Released in 1999, the Dreamcast was Sega's last video game console. The Dreamcast was packed with innovative, cutting-edge technology considerably ahead of its time, a trait common to most Sega systems. Cancelled in 2001, Sega continued to produce games for the Dreamcast through 2004, with some independent games released as late as 2005. Named by Popular Science magazine as one of the most important and innovative products of 1999, the Dreamcast continues to have a cult following today.
The Dreamcast included several notable firsts. It was the first system to have a built-in modem. It supported VGA output to computer monitors and HDTV two years before anyone else. Its processor was the first to break the giga-barrier for floating operations per second. It also utilized a proprietary Giga-CD for both improved content and copy protection. Amidst great buzz, the initial sales of the Dreamcast rivaled the opening weekend of Star Wars: Episode I.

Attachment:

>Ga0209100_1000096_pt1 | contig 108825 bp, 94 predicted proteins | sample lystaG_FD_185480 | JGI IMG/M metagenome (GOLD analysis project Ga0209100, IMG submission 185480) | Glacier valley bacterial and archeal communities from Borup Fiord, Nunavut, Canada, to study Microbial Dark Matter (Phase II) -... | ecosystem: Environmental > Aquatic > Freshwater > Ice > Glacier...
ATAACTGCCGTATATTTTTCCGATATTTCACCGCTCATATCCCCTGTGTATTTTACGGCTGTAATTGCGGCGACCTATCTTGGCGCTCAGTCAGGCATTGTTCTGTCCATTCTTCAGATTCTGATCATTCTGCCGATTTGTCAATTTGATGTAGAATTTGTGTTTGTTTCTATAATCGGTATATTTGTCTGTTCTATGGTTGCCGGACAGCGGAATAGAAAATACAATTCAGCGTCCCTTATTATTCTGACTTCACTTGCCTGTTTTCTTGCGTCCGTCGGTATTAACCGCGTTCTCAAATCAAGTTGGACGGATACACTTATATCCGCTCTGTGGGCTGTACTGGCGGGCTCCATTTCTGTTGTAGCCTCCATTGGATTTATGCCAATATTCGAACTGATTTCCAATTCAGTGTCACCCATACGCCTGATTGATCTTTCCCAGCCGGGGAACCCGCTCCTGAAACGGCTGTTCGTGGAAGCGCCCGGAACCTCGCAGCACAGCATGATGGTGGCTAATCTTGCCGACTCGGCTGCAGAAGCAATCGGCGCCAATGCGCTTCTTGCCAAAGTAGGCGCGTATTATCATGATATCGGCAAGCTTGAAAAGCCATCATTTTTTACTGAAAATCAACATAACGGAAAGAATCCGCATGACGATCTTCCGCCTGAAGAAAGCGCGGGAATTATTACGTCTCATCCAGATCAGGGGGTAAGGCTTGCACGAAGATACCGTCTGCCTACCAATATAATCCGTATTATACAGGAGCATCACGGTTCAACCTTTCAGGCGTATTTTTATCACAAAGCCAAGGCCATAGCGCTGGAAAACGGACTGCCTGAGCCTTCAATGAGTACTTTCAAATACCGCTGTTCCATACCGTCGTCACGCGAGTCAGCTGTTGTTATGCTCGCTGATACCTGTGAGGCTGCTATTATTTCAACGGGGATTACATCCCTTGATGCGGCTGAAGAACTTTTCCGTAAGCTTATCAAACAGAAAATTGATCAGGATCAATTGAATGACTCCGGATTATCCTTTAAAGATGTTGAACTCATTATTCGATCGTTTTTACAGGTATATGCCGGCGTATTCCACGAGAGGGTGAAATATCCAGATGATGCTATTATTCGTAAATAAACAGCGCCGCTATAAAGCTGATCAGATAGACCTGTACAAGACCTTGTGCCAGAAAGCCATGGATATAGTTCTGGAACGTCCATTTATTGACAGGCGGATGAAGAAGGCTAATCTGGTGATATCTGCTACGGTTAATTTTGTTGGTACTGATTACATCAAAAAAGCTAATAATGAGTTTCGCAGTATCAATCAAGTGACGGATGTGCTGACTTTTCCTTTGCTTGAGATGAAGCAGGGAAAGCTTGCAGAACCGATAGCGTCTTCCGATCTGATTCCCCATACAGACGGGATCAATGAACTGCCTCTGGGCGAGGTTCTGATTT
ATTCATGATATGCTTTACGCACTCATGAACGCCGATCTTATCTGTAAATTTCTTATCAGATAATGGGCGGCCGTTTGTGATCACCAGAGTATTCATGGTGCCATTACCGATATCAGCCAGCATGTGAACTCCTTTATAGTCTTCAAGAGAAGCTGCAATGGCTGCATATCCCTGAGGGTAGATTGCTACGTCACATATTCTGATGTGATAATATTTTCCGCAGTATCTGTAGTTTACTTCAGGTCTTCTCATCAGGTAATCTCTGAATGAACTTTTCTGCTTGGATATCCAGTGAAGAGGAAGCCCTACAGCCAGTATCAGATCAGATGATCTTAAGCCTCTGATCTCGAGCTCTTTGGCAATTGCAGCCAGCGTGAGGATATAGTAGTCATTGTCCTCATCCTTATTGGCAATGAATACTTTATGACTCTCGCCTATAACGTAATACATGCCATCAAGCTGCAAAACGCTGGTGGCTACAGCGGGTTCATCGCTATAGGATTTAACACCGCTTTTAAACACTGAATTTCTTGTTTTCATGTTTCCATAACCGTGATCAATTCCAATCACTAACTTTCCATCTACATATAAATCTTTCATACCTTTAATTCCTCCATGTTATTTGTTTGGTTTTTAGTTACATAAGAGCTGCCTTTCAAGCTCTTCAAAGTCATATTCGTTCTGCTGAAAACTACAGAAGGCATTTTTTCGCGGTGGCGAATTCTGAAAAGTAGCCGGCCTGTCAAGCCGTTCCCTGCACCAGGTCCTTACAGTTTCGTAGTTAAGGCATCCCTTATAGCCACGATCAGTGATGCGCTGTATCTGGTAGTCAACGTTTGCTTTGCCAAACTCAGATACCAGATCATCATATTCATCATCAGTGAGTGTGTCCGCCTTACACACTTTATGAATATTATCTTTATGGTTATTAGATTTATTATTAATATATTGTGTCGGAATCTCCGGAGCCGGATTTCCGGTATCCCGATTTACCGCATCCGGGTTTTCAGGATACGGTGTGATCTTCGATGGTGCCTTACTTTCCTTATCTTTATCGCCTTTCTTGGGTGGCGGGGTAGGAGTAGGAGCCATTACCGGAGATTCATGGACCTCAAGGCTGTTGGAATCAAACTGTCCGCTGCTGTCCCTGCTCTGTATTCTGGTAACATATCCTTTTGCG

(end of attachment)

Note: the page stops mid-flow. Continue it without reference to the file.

Unfortunately, the release of the PS2 demonstrated that brand-name superiority trumped technological sophistication. With the release of the X-Box and the GameCube in 2001, Sega closed production of the Dreamcast. However, there remains a community of hackers who continue to program free "home-brew" games for the Dreamcast. (DL)